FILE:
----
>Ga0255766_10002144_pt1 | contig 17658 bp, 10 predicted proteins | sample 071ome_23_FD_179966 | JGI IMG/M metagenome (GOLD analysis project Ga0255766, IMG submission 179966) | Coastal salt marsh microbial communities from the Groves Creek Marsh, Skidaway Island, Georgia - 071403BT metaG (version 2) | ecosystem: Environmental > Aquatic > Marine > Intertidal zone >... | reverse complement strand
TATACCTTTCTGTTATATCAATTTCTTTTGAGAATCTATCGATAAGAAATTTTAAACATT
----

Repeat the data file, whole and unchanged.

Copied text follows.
>Ga0255766_10002144_pt1 | contig 17658 bp, 10 predicted proteins | sample 071ome_23_FD_179966 | JGI IMG/M metagenome (GOLD analysis project Ga0255766, IMG submission 179966) | Coastal salt marsh microbial communities from the Groves Creek Marsh, Skidaway Island, Georgia - 071403BT metaG (version 2) | ecosystem: Environmental > Aquatic > Marine > Intertidal zone >... | reverse complement strand
TATACCTTTCTGTTATATCAATTTCTTTTGAGAATCTATCGATAAGAAATTTTAAACATT